View the CAT printer-friendly / share this CAT
Title All Active Mandibular Advancement Devices Improved Polysomnographic Indices
Clinical Question Which oral Mandibular Advancement Device is best for A patient with OSA (Obstructive Sleep Apnea) that wants to decrease his AHI (Apnea Hypopnea Index)?
Clinical Bottom Line There is no one MAD that most effectively improves AHI. Three studies showed there was a 63% efficacy rate for mild to severe OSA patients and 79% for mild to moderate OSA patients. This corresponds with other studies investigated that there is lower treatment success with MAD’s and severe OSA.
Best Evidence (you may view more info by clicking on the PubMed ID link)
PubMed ID Author / Year Patient Group Study type
(level of evidence)
#1) 21239397Ahrens/2011Patient Group 14 RCT’s, with majority of studies specifying a sample size of between 20 & 30 subjects.Systematic Review
Key resultsMAD’s comparing various designs to inactive devices or other MAD’s with different design features mostly in mild to moderate OSA patients, were reviewed and compared in 14 high quality trials. In comparison to inactive appliances, all MAD’s improved AHI/RDI (Respiratory Distress Index) suggesting that mandibular advancement is crucial in establishing efficacy. There is no “one fits all” MAD.
#2) 22075487Marklund/2012Patient Group 34 RCT’s, with sample sizes of 15-103.Study Type Narrative Review
Key resultsComparison of MAD’s with a CPAP (Continuous Positive Airway Pressure) device and or placebo were made by using mostly adjustable custom made MAD’s. Prefabricated or custom made monoblock MAD’s were used in the remainder of the RCT’s. It is recommended that a Mandibular Advancement custom device should be made from an initial 50% maximum Mandibular advancement.
Evidence Search MAD, OSA AND ("last 5 years"[PDat] AND Humans[Mesh])
Comments on
The Evidence
Validity: Systematic Review of 14 studies with RCT’s, from an initial search of 1,475 studies from multiple database searches. Studies chosen were exclusively focusing on OA (Oral Appliance) therapy as OSA treatment modality. Studies were identified as “effective” papers and eligibility for methodological appraisal according to the American Association of Sleep Medicine. In the second study, RCT’s compared MAD’s to treatment with placebo, CPAP, and different appliance designs. AHI was used for diagnosis in 86% of the studies, RDI was used in the remainder of the studies.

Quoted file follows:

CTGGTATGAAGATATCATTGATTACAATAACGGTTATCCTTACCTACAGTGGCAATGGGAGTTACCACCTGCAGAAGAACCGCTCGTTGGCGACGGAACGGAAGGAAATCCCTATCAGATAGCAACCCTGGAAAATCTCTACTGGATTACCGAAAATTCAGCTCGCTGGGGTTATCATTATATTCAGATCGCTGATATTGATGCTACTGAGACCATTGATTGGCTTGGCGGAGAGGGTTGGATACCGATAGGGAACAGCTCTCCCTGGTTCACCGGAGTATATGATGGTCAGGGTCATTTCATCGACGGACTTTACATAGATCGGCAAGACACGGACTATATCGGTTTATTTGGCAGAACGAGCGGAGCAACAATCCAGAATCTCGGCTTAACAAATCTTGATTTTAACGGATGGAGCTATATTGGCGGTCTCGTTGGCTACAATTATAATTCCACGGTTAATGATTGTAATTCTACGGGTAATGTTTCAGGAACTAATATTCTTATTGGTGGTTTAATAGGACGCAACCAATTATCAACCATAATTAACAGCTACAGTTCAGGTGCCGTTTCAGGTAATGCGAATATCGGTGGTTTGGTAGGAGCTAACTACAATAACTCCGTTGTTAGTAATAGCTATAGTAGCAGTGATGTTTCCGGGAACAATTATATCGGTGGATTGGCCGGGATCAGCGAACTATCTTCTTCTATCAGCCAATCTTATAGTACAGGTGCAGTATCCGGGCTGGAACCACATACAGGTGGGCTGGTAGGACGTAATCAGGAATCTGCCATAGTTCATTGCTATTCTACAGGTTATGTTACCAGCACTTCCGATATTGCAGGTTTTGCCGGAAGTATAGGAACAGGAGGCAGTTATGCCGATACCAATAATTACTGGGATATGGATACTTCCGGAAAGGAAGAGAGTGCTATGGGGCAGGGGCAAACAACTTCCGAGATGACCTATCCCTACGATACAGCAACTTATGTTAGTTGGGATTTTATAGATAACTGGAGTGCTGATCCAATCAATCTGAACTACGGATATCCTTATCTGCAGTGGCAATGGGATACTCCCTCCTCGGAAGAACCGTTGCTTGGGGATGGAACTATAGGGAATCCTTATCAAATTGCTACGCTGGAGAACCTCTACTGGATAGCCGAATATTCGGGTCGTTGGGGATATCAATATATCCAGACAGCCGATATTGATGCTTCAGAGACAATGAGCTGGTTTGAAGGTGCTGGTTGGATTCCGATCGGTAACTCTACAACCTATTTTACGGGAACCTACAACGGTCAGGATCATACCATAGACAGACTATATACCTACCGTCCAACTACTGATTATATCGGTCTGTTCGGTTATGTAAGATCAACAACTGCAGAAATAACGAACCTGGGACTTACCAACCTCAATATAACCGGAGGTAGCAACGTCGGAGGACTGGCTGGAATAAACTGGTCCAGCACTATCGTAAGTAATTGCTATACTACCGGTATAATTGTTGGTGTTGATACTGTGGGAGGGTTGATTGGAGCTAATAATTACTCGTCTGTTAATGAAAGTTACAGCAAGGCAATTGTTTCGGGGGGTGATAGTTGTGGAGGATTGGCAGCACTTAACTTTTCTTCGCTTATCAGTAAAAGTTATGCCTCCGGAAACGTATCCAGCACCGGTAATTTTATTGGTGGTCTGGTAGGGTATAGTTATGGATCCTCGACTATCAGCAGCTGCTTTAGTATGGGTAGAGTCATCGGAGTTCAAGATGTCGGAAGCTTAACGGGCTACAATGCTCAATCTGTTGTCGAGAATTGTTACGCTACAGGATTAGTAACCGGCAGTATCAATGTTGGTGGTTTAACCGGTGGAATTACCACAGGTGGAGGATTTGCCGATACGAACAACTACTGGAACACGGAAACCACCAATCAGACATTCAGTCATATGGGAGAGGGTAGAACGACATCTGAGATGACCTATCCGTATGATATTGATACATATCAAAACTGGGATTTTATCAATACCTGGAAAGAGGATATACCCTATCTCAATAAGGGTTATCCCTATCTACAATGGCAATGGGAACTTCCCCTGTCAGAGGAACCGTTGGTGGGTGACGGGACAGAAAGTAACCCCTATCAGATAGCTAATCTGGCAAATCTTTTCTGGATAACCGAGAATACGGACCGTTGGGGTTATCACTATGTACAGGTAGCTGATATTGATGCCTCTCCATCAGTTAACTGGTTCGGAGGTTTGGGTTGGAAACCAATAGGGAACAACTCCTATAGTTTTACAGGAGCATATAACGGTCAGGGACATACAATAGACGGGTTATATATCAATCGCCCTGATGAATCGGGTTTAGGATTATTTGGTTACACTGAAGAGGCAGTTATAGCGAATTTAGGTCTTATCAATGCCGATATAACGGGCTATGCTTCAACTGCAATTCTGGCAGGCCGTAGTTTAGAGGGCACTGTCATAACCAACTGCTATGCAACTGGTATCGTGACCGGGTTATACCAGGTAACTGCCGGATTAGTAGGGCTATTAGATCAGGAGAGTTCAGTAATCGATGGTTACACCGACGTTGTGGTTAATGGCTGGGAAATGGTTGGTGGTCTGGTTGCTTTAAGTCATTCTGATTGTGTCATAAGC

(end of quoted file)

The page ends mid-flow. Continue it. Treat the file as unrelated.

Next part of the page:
Applicability Efficacy of the MAD is dependent on the following factors; 1.) Custom made MAD resulted in significantly higher treatment success (60 versus 31%; P< 0.05) than thermoplastic monoblock MADs. 2.) Mandibular advancement is crucial to MAD efficacy. Increase airway obstruction has been reported in patients wearing devices with a high degree of maximum advancement, patients should start with no more than 50% Mandibular advancement. 3.) Vertical opening of 4 mm resulted in 74% Treatment success, whereas 14 mm opening resulted in 61% success. 4.) The most effective MAD is one that the patient will wear, choose on an individual basis.
Specialty/Discipline (General Dentistry) (Oral Surgery) (Orthodontics) (Pediatric Dentistry) (Periodontics) (Prosthodontics) (Restorative Dentistry)
Keywords Mandibular Advancement Device, Oral Appliance, Occlusal Splints, Orthodontic Appliance Design, Polysomnography, Sleep Apnea, Obstructive, therapy, treatment, AHI
ID# 2349
Date of submission: 04/13/2013spacer
E-mail drrogera@aol.com
Author Roger Arredondo, DDS
Co-author(s) Wilmer P. Orjuela
Co-author(s) e-mail orjuela@livemail.uthscsa.edu
Faculty mentor/Co-author
Faculty mentor/Co-author e-mail
Basic Science Rationale
(Mechanisms that may account for and/or explain the clinical question, i.e. is the answer to the clinical question consistent with basic biological, physical and/or behavioral science principles, laws and research?)
post a rationale
None available
Comments and Evidence-Based Updates on the CAT
post a comment
None available

Return to Found CATs list